28 September 2023

Melbourne parishes free to choose rules as mandatory isolation scrapped

People attend a service at St Paul’s cathedral. Picture: Janine Eastgate.

Jenan Taylor

5 October 2022

Anglican parishes are free to make COVID-19 isolation rules and ask unwell members to stay home, the Melbourne diocese says.

Federal, state and territory governments agreed on Friday that people who test positive to COVID will no longer have to isolate from 14 October.

The decision was made despite the Australian Medical Association advising against it, warning that the move had the potential to trigger another wave and cause another crisis for the healthcare system.

Anglican Diocese of Melbourne Bishop Paul Barker said that the Church would follow the policy it had adopted throughout COVID and not make rules that were stricter than those of the government, but that individual churches could.

Bishop Barker said that the diocese had only communicated rules that applied specifically to church facilities, and that the removal of isolation requirements was not particular to the Melbourne Church.

He said he hoped people with any symptoms didn’t attend church, but that it would be hard to monitor.

“If somebody turns up, and they’ve got mild symptoms, it’s hard to detect that and hard to stop them entering,” Bishop Barker said.

He said he had pondered putting out a statement but felt there was little need.

“I don’t know what we’re going to say other than what the government has said, that is if you do have symptoms, don’t go out. Don’t be with people. That’s part of the government’s recommendation,” Bishop Barker said.

He said he understood that COVID was not like the flu.

Read more: Churches rejoice as restrictions lifted for the jabbed

However up until now, the church’s pandemic policies had tended to follow the government rules, Bishop Barker said.

Bishop Barker also said no churches had asked the diocese for advice, but that he was aware that some were still asking members to keep wearing masks.

He said that personally he believed that it would be a wise move for people to isolate when they had COVID symptoms, although it could be frustrating for some.

“But we’re not going to push something tougher than what the government has said. I hope people who have symptoms and have COVID do isolate, but that’s up to them in the end,” Bishop Barker said.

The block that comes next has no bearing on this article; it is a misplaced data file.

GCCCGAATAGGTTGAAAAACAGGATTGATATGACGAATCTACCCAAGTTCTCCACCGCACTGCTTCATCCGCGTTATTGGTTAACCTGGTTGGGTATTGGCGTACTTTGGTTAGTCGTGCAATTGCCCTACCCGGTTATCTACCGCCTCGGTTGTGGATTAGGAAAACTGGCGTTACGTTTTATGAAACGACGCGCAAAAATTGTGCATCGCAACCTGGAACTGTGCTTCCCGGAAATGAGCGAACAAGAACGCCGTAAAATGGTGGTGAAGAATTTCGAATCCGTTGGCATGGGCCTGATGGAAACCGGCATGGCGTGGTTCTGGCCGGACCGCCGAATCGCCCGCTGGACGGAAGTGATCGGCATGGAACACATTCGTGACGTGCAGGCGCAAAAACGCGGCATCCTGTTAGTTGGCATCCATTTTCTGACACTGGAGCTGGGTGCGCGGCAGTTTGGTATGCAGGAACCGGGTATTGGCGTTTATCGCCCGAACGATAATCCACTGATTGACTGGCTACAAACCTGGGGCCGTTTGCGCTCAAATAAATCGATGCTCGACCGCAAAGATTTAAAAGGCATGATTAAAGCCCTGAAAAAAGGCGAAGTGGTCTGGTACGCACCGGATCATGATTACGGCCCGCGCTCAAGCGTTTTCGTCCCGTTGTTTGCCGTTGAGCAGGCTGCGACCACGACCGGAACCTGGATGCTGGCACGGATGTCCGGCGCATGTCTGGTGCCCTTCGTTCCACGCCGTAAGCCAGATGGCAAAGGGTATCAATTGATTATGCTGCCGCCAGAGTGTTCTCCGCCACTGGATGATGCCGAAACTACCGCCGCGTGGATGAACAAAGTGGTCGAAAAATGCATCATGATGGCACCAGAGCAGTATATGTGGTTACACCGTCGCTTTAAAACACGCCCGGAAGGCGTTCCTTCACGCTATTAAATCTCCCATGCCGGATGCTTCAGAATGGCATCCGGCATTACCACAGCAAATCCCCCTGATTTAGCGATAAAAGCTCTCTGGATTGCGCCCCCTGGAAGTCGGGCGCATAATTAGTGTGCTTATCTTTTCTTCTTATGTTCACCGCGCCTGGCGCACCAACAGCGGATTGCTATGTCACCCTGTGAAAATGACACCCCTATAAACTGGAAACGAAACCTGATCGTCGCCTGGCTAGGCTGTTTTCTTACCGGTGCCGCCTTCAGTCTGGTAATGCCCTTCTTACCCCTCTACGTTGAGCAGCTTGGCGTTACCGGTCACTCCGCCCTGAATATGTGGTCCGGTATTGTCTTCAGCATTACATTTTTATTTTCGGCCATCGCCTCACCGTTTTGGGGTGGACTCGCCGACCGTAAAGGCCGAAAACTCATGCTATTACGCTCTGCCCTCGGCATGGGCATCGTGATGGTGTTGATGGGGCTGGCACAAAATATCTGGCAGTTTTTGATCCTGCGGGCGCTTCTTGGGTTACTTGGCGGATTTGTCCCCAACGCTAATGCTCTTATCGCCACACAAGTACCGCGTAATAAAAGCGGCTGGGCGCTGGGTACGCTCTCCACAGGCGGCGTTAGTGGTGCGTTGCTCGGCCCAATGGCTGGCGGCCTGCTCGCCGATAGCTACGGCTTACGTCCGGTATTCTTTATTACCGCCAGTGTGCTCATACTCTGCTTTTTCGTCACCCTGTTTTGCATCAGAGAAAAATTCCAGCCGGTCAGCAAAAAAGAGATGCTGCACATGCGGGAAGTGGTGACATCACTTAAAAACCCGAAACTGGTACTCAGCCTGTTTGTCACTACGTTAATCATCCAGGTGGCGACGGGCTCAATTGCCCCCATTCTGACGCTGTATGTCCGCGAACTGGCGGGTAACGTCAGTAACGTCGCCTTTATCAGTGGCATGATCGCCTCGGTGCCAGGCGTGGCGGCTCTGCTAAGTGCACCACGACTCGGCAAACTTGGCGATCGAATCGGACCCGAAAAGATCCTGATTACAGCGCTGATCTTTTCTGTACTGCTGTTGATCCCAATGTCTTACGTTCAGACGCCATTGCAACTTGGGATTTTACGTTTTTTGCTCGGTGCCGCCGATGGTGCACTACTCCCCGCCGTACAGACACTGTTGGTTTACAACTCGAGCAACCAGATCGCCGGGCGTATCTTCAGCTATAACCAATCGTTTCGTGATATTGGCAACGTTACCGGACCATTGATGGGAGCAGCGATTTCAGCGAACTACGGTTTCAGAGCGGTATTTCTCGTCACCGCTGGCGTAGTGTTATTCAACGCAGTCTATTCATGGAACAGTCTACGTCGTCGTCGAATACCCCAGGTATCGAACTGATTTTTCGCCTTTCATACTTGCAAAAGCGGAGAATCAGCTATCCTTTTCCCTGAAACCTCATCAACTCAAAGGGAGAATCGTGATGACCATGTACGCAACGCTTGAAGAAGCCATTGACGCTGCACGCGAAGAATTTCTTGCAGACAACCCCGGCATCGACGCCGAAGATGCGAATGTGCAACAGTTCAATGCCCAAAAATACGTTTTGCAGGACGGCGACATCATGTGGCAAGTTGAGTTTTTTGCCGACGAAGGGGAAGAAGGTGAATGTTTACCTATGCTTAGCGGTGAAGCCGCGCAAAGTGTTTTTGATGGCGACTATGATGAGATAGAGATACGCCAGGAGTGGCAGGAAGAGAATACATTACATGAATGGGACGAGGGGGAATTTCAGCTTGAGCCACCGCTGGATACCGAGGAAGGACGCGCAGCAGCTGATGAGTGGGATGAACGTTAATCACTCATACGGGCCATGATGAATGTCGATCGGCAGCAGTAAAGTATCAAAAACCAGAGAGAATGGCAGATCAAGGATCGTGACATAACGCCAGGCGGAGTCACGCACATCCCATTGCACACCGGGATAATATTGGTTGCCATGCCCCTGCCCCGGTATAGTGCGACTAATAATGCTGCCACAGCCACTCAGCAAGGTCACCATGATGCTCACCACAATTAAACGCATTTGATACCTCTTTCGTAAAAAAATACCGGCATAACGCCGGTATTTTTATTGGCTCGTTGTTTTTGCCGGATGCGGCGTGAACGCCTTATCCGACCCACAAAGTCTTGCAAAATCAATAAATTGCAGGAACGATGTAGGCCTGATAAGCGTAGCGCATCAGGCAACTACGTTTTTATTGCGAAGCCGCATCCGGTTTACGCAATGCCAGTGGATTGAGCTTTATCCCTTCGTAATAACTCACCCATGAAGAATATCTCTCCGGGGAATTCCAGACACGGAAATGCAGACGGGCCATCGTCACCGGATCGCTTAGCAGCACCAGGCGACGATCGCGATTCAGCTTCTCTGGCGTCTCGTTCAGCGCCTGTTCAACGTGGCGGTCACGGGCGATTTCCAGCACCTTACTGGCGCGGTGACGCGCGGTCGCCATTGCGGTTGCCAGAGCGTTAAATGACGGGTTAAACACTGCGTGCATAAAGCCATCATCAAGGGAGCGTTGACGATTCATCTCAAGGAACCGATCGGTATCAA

Holy Trinity Williamstown priest the Reverend Elizabeth Murray said the church had been asking parishioners to be caring and sensible, and that the scrapping of the mandatory rules hadn’t changed the advice it had given people.

She said as Holy Trinity’s main demographic was older and perhaps more vulnerable, many people still chose to wear masks.

She also said the parish was still using COVID safety measures in the distribution of Holy Communion, and that a number of parishioners worked in the healthcare sector, so COVID was very real for them.

“Various parishioners with colds and sniffles have been choosing to stay home of their own accord. They usually let me know when they’re doing that, so we can also pray for them to get better,” Ms Murray said.

Parish of Westmeadows Bulla locum the Reverend David Greentree said his congregation was very small, and that he didn’t’ think something necessarily needed to be said to them as they would simply not come to church if they felt unwell.

Mr Greentree said the church had still strongly encouraged mask wearing but that only about a third of the people were wearing them in church.

“They’re aware of the dangers and they’re an older congregation so they’re taking some precautions,” he said.

Mr Greentree said he didn’t think he would need to seek further advice from elsewhere about the situation.

But he said that he would expect that if it changed for the worse, and the diocese thought something ought to be done, that they would notify parishes without waiting to be asked.

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